The clinical inclusion criteria for LBD status were (i) Clinical Deterioration Rate (CDR) ≥ 1; (ii) ADL < 3, (iii) IADL < 3; (iv) MMSE score > 14 and < 24 (corrected); (v) cognitive deficits in at least two domains extending z-scores of 1.5 in neuropsychological testing + progression of the cognitive symptoms after 12 months + IADL lost.
The clinical inclusion criteria for LBMCI status were (i) CDR ≤ 0.5; (ii) ADL > 3, (iii) IADL > 3; (iv) MMSE score ≥ (corrected); (v) cognitive deficits in at least one domain extending z-scores of 1.5 in neuropsychological testing + progression of the cognitive symptoms after 12 months.
The clinical exclusion criteria for LBMCI and LBD status were any neurological and psychiatric cause of major mental disorders (except cognitive deficits).
The exclusion criteria for Cognitively Unimpaired Seniorsare (i) an MMSE score < 24 (Tombaugh et al., 1992); (ii) the presence of neurological or psychiatric diseases (previous or present), (iii) the presence of a condition of depression (detected with a GDS score higher than nine or with the Cornell Depression Score higher than 10), (iv) the use of chronic psychoactive drugs, and (v) significant chronic systemic illnesses (e.g., diabetes mellitus).
We use a neuropsychological battery to measure the main cognitive domains such as memory, language, executive function/attention, and visuo-construction abilities. In the specific, all patients should perform the following:
– the Digit Span Backward and Forward (Monaco et al., 2013) to examine the working memory;
– the Rey-Auditory Verbal Learning Test (RAVLT; Rey, 1958) to evaluate short- and medium-term episodic memory;
– the verbal fluency for letters and categories (Novelli, 1986) for examining respectively phonemic and semantic verbal fluencies, but they could also be used to assess executive functions (Shao et al., 2014);
– the Boston Naming test (Kaplan, 1983) for assessing language;
– the Trail Making Test (Part A and B; Reitan, 1955) for examining attention and executive functions, but it could also be used to measure visual scanning and working memory (Llinàs-Reglà et al., 2017).
– the Stroop test (Scarpina et al., 2017) to assess attention and executive functions, but it could also be used for examining processing speed, cognitive flexibility (Jensen and Rohwer, 1966), and working memory (Kane and Engle, 2003);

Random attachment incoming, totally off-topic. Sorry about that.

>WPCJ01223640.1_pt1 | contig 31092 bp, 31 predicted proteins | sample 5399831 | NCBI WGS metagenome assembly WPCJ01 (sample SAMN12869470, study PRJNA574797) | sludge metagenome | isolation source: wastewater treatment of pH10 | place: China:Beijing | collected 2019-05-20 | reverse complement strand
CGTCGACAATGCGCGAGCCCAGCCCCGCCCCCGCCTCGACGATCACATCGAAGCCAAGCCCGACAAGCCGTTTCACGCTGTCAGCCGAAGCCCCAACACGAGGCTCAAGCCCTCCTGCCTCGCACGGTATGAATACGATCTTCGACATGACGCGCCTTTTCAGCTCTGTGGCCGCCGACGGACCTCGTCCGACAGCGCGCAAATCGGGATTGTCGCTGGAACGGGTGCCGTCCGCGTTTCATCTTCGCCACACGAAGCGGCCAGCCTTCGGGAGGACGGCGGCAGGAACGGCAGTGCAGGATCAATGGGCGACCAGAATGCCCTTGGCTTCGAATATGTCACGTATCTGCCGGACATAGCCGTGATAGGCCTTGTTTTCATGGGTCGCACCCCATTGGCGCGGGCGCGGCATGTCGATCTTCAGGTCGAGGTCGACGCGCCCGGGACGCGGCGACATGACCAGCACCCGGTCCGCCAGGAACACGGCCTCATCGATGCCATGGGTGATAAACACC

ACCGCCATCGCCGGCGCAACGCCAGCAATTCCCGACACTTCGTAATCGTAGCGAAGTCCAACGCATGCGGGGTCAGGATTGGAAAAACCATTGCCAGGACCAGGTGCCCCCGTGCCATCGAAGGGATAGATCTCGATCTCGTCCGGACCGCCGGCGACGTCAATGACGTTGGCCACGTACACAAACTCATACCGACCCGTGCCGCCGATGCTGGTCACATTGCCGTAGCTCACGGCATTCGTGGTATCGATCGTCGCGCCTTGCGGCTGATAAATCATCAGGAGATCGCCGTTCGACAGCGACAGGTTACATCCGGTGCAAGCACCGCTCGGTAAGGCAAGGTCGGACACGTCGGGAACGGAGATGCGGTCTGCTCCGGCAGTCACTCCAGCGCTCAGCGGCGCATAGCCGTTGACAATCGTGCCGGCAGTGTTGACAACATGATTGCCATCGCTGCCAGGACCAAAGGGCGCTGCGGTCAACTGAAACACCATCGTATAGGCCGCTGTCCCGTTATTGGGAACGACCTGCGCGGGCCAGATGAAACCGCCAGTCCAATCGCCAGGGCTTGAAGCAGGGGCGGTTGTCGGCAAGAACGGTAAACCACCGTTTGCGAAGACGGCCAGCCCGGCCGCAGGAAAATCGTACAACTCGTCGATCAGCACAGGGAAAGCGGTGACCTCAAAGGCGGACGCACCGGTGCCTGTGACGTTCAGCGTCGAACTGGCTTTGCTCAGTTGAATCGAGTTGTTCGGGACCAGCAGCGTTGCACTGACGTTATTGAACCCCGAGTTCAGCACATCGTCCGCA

– the Benton Judgement of Line Orientation test (Calamia et al., 2011) to examine visuospatial judgment.
All rsEEG recordings should be performed if the participant reports having slept well the previous night and has no particular situation in the morning incompatible with the standard procedure (e.g. indisposition, etc.).
During recording, the participants sit on a comfortable armchair in a silent, dimly lit room. We ask them to remain awake, leave their mind to wander freely, and abstain from focusing on specific mental operations (e.g., recalling facts or semantic information, planning future behaviors, etc.).
For ADMCI, ADD, PDMCI, PDD, LBD and LBMCI participants, pharmacological administration (when planned) of routine drugs is postponed after the rsEEG recordings. More extended periods of suspension are not valid for obvious ethical reasons.
The rsEEG recordings (about 3-5 minutes in eyes-closed condition) is performed using 30 scalp exploring electrodes placed according to an augmented 10–20 system. We adopt a cephalic ground electrode while earlobe electrodes (A1 and A2) are used as an electric reference. All electrode impedances must be < 10 kΩ. Horizontal and vertical electrooculographic (EOG) standard bipolar channels will control eye and blinking movements.
The rsEEG and EOG data are amplified by a commercial CE-approved digital system, band-passed between 0.1 Hz and 70 Hz to undergo the analog-to-digital conversion and recorded at a sampling frequency of at least 256 Hz.
Figure 1. Scalp exploring electrodes (N = 30) for the resting-state eyes-closed electroencephalographic (rsEEG) recordings.These electrodes were placed over the scalp using an augmented 10–20 system. Typically (but not in all cases), a cephalic ground electrode was used, while earlobe electrodes (A1 and A2) were used as an electric reference.
When following the registration protocol above, it is important to remember that it is essential to avoid the following events (1) the onset of sleepiness (2) voluntary or involuntary movements or isometric muscle contraction. To maintain a constant level of vigilance, an operator must monitor the subject and EEG tracings online, verbally alerting the subject whenever signs of behavioral drowsiness (loss of muscle tone) and/or EEG (EEG slowing with K complexes and sleep spindles) occur. In the event of these signs, the experimenters talk to the subject until the EEG normalizes (marking the episode on the corresponding EEG traces and EEG recording notes).
All sMRI scans are performed with a high-resolution MRI scan are obtained by using techniques including axial T2-weighted dual-echo (TR: 3000 ms, TE: 96 ms, FOV: 240 mm, matrix: 256, slice thickness: 3 mm, gap: 0, NSA: 1), proton density-weighted dual-echo (TR: 3000 ms, TE: 12 ms, FOV: 240 mm, matrix: 256, slice thickness: 3, NSA: 1), and axial 3D T1-weighted TFE sequences (TR: 9 ms, TE: 4 ms, FOV: 240 mm, matrix: 256, slice thickness: 1 mm, NSA: 1). The only deviation from the ADNI protocol is the slice thickness of 1.0 mm instead of 1.2 mm.
The following Figure 1, 2, and 3 represent the workflow for developing EEG biomarkers in patients with aging-related neurodegenerative diseases. This workflow also reflects the “ontology” of those biomarkers and refers to the main data collection and analysis phases.